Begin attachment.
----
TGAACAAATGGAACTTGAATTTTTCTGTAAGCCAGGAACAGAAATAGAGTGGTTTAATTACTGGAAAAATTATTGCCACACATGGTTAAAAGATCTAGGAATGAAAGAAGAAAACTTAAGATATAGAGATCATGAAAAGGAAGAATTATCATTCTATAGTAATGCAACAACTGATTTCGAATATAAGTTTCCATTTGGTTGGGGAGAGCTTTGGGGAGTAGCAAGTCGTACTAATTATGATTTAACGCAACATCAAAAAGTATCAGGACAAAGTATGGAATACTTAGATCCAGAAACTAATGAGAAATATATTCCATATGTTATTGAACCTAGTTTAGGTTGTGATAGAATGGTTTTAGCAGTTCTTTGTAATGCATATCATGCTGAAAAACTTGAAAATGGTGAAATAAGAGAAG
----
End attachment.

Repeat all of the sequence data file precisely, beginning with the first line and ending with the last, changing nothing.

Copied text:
TGAACAAATGGAACTTGAATTTTTCTGTAAGCCAGGAACAGAAATAGAGTGGTTTAATTACTGGAAAAATTATTGCCACACATGGTTAAAAGATCTAGGAATGAAAGAAGAAAACTTAAGATATAGAGATCATGAAAAGGAAGAATTATCATTCTATAGTAATGCAACAACTGATTTCGAATATAAGTTTCCATTTGGTTGGGGAGAGCTTTGGGGAGTAGCAAGTCGTACTAATTATGATTTAACGCAACATCAAAAAGTATCAGGACAAAGTATGGAATACTTAGATCCAGAAACTAATGAGAAATATATTCCATATGTTATTGAACCTAGTTTAGGTTGTGATAGAATGGTTTTAGCAGTTCTTTGTAATGCATATCATGCTGAAAAACTTGAAAATGGTGAAATAAGAGAAG